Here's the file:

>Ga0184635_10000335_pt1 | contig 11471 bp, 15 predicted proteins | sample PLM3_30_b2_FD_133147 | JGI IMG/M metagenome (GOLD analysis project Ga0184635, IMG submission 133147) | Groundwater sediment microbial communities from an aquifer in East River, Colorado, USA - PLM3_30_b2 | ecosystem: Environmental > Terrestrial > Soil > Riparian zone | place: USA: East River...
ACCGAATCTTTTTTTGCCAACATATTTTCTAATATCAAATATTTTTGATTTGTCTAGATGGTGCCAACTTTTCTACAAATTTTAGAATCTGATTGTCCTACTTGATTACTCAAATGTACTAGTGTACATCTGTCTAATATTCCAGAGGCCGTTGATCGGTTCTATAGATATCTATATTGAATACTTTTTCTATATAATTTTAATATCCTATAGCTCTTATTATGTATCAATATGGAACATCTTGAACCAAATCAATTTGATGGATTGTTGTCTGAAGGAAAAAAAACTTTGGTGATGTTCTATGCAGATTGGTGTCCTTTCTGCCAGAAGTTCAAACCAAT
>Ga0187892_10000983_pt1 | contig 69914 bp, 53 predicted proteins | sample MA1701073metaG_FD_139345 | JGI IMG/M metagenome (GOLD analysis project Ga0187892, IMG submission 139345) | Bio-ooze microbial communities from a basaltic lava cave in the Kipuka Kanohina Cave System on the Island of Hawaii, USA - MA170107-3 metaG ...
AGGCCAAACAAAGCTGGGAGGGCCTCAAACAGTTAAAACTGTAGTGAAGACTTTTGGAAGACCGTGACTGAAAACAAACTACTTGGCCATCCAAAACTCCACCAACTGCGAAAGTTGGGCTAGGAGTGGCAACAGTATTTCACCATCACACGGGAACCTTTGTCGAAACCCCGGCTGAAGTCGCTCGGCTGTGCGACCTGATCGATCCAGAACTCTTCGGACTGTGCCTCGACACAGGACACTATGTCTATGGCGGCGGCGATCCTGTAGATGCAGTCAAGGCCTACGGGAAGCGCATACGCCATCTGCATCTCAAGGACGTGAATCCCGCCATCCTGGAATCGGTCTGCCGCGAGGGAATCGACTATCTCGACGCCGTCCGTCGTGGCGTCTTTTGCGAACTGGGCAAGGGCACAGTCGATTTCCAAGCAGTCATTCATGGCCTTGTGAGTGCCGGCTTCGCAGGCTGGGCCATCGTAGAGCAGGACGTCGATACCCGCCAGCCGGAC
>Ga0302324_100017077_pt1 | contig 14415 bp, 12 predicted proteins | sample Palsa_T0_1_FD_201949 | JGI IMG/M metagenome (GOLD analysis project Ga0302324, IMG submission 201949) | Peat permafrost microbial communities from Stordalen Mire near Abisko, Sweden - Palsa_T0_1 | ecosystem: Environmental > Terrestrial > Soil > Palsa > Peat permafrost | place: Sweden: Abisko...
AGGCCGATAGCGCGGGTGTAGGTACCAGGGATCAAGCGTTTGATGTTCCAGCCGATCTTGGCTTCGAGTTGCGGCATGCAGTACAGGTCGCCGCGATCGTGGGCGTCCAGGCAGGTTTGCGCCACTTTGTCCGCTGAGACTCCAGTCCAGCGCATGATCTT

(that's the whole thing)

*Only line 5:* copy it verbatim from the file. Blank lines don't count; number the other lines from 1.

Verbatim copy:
>Ga0302324_100017077_pt1 | contig 14415 bp, 12 predicted proteins | sample Palsa_T0_1_FD_201949 | JGI IMG/M metagenome (GOLD analysis project Ga0302324, IMG submission 201949) | Peat permafrost microbial communities from Stordalen Mire near Abisko, Sweden - Palsa_T0_1 | ecosystem: Environmental > Terrestrial > Soil > Palsa > Peat permafrost | place: Sweden: Abisko...